One Fitness Camp, one goal
April 18, 2014
In 1996, Pam Nelson and Wayne Larsen were on very similar paths. They were both becoming professionals in the world of fitness, but their reasons for doing so were entirely dissimilar.
Larsen had always loved exercise. He grew up playing sports and said he loved the practices and workouts that his teammates usually hated. When he got to college, he decided to follow that passion and graduated with a degree in exercise and sports science from the University of Utah in 1996.
Meanwhile, Nelson had just become a personal trainer. After marrying and gaining 40 pounds in her late 30s, she said she began attending fitness classes and hired a personal trainer to lose the weight. When she did, she wanted to help others like her.
Now, both Larsen and Nelson work together at One Fitness Camp, an exercise and weight-loss program that combines exercise, nutritional advice and behavior correction.
"Our whole goal is to help people change their lifestyles, be able to include their health and fitness and do it in a place they can get out of their home environment," Larsen said. " staying with us here at the Westgate Resort, they are able to get away from those toxic things that might be holding them back."
People from throughout the country and globe including places like Switzerland, Australia and Puerto Rico sign up for One Fitness Camp and stay at the Westgate Resort for workouts, fitness routines, exercises and educational workshops.
Not only do Larsen and Nelson aim to shape their clients’ bodies, they also want to shape their minds. With the help of a therapist, they teach clients how to quit bad diet habits that are perhaps keeping them from losing the weight they need to lose.
Larsen said he began working in the private sector as a personal trainer, dietitian and nutritionist, but meeting with clients two or three times a week wasn’t enough to get the results he wanted to see.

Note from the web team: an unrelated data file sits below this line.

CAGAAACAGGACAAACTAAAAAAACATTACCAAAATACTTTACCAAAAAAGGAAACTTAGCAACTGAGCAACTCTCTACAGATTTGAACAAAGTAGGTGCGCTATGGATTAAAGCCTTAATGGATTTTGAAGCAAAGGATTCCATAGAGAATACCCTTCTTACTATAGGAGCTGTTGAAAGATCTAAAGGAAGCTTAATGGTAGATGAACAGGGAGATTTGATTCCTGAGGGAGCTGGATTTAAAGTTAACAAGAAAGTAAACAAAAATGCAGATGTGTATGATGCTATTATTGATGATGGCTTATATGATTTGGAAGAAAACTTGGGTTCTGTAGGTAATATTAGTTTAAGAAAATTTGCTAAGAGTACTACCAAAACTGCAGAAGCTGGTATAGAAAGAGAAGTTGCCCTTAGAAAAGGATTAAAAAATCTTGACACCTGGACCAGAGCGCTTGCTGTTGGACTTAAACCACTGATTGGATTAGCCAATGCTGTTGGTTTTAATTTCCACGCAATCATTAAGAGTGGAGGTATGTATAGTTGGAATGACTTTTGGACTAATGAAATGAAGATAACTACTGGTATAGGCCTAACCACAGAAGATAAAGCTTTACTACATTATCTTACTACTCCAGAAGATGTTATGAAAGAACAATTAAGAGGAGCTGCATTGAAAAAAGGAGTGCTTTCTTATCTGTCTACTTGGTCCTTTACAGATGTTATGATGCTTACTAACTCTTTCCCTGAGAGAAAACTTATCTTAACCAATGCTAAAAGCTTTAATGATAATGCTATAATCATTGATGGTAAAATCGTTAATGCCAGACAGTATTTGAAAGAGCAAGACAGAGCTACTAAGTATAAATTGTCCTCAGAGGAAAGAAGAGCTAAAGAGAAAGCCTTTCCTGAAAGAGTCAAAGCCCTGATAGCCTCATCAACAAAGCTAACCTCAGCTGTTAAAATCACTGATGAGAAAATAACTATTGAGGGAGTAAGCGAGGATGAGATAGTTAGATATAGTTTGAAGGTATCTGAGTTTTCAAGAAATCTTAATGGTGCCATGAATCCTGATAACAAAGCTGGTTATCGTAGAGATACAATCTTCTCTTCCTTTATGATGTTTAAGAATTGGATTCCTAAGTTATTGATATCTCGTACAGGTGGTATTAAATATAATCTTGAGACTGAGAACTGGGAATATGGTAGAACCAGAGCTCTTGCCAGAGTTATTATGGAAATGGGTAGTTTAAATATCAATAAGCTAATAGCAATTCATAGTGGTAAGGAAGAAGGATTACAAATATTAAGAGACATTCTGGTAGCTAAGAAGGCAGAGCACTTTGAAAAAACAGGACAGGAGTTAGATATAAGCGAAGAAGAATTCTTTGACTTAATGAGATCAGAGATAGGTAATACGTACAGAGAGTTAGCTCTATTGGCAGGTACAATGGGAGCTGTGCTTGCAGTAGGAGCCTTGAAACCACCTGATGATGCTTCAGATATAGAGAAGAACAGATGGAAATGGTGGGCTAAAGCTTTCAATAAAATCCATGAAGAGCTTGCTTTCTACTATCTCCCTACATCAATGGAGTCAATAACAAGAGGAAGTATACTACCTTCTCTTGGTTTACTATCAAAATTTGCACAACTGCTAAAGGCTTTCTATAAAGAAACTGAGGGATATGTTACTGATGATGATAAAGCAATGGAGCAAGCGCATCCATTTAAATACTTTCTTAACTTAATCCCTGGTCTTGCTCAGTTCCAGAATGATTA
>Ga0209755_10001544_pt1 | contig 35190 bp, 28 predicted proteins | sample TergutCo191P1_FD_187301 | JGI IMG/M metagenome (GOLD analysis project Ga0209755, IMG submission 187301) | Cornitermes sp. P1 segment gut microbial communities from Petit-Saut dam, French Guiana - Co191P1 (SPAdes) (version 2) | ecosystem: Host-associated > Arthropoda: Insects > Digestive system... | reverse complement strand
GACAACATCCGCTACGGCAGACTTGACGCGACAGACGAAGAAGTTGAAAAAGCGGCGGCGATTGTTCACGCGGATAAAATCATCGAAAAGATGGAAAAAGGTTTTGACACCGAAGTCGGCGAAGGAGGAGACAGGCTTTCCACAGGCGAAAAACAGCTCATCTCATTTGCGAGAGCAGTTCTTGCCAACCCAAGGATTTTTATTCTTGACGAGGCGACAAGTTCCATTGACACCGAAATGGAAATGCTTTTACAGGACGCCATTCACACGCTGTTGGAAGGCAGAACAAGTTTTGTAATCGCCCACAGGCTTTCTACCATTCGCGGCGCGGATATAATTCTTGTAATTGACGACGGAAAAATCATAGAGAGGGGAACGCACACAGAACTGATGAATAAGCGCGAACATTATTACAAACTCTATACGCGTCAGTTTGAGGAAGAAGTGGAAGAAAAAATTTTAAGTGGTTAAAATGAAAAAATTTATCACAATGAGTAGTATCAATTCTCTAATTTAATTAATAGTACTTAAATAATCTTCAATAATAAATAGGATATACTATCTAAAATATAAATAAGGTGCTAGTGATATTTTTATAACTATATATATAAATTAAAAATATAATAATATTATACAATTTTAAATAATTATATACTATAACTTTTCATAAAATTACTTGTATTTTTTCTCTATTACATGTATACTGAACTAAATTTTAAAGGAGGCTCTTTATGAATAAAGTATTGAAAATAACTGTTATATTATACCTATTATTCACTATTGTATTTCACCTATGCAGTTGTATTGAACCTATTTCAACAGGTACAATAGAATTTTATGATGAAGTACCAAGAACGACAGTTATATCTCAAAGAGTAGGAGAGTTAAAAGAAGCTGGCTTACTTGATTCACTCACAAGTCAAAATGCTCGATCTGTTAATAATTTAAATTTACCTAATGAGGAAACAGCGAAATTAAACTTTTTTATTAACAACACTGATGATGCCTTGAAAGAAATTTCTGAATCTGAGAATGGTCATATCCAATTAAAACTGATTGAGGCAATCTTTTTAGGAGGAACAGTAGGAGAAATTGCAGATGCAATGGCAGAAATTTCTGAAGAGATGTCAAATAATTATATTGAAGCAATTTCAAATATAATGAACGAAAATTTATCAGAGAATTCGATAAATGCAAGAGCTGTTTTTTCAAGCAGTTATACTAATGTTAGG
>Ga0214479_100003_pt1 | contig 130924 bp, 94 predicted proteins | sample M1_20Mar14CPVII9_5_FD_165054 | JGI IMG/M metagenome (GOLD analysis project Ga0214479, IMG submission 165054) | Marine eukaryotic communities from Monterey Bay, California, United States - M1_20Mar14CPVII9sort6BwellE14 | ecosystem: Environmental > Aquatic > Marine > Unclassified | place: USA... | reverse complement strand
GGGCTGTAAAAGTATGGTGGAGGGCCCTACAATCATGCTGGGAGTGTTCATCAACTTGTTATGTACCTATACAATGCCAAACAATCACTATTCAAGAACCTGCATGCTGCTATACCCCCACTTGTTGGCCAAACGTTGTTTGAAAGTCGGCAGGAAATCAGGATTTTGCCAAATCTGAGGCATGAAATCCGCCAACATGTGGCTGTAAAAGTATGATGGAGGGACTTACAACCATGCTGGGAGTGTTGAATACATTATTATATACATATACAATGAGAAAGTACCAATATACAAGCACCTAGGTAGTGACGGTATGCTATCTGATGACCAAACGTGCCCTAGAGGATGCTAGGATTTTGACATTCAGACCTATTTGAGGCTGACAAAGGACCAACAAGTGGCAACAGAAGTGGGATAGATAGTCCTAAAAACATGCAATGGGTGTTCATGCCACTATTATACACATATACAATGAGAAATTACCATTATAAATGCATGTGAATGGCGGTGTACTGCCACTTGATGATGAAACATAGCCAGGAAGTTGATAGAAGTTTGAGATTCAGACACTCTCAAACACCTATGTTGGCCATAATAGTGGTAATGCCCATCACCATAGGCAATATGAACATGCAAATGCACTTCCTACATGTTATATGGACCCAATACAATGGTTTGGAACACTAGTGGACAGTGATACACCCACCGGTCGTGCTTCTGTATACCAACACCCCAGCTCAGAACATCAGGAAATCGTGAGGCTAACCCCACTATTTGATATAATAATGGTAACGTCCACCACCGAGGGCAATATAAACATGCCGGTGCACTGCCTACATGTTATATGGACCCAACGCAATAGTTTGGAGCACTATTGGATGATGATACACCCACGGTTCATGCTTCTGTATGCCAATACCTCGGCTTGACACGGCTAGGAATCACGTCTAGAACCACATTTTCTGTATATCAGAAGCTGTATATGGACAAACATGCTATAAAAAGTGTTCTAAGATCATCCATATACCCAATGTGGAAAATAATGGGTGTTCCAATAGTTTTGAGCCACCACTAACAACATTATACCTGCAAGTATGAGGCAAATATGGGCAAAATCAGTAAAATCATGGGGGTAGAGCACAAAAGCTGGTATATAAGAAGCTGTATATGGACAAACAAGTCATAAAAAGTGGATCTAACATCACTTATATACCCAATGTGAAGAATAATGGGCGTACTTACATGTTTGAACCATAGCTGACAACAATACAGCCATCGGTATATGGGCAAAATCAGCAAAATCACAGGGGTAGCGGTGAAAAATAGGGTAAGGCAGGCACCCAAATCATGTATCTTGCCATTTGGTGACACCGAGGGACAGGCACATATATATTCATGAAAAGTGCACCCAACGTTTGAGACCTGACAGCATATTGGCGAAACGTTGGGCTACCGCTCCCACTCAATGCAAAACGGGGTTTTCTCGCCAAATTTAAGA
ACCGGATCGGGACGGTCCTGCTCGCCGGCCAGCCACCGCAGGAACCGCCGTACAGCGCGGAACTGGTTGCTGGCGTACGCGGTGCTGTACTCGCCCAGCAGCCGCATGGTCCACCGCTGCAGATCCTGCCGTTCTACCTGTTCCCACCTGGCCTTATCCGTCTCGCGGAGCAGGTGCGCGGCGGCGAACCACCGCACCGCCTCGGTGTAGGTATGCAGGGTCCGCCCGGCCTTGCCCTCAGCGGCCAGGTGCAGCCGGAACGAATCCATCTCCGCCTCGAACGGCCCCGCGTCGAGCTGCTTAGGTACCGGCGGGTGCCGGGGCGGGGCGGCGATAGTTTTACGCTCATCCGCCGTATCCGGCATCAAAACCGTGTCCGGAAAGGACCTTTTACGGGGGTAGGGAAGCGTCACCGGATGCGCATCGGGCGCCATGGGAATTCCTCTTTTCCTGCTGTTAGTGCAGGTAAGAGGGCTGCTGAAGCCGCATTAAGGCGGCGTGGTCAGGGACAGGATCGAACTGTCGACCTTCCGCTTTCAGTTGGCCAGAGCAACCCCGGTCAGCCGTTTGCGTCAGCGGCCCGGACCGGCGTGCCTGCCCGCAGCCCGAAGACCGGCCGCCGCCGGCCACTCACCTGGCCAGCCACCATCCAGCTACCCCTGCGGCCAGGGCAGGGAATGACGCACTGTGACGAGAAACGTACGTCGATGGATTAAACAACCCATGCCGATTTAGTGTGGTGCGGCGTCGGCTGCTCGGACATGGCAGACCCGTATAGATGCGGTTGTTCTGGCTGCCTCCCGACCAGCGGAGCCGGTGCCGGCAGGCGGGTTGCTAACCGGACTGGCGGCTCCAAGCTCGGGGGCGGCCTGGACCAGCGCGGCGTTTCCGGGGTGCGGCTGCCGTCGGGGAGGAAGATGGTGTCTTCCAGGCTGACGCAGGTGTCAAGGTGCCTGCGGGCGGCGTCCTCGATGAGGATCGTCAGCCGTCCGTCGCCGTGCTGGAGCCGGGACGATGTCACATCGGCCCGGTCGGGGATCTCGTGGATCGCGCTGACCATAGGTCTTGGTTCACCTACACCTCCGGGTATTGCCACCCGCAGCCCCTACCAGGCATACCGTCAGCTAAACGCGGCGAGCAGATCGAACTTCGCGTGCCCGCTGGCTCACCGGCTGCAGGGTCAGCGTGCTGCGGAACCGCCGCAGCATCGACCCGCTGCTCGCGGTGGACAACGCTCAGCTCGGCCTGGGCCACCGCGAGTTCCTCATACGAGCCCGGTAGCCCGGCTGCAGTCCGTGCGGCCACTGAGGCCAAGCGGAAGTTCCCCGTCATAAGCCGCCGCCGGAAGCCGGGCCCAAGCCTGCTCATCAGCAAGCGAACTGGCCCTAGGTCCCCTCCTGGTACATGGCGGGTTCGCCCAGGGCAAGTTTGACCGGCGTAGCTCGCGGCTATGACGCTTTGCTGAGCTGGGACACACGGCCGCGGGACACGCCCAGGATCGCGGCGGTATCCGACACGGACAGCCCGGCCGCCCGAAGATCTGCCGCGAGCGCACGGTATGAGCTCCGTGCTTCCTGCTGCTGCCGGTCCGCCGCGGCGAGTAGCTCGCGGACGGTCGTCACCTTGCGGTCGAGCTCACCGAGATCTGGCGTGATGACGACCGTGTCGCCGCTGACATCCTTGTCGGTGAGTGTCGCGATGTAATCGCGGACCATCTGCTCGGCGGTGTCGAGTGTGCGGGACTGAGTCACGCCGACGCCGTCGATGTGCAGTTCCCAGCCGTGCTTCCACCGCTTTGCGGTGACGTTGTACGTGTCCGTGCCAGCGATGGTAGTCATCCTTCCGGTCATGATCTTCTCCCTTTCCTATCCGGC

"In a camp environment, they’re not going anywhere. They’re there with you throughout the week, month or couple of months," Larsen said. "That’s when you can really make an impact, because you have enough time with them to get them away from the things that could negatively affect their health and get them into a different mindset."
People can attend the camp for anywhere from a day to several months. Larsen and Nelson said their demographic is usually made up of women ages 45-55 or older, but in the summer months, they see younger college students on summer break.
Those attending the camp go on bike rides or hikes around town in the summer and snowshoeing and cross-country skiing during the winter. Larsen said they like to utilize all aspects of Park City they can while training.
The Westgate Resort, the camp’s headquarters, offers attendees a one-bedroom suite equipped with a king-sized bed, kitchenette and living room. They use the fitness center on-site for circuit and weight training as well as the Park City Municipal Athletic and Recreation Center and the Basin Recreational Fieldhouse.
"We motivate them through caring and encouragement. We’re not screaming or demeaning them," Nelson said. "Most people come here already pretty beat up, so we’re not trying to beat them up more."
Camp attendees are rewarded with a massage at Serenity Spa every week to relax their sore muscles after training Monday through Saturday. Sunday is their "rest day," which is usually a transition day for those either leaving or "moving in."
All meals are included in the registration fee as well as spa vouchers and room and board for camp attendees from out of town. There is also a locals program available, and meals are still included.
Locals can participate in One Fitness Camp’s daily routines and meals, but they get to go home at the end of the day. Out-of-towners eventually go back home, and Larsen, Nelson and other fitness trainers at the camp will keep in touch with attendees for 12 weeks after they leave.
While they are at One Fitness Camp, Larsen and Nelson agree that the goal is to get their clients into healthy habits like eating nutritious meals and snacks and working out regularly.
"We’re trying to help them rationally get more confidence and believe in themselves, give them that confidence back so that they can carry it forward once they get back home," Larsen said. "We are trying to build people up, because they come to us already pretty broken."
One Fitness Camp: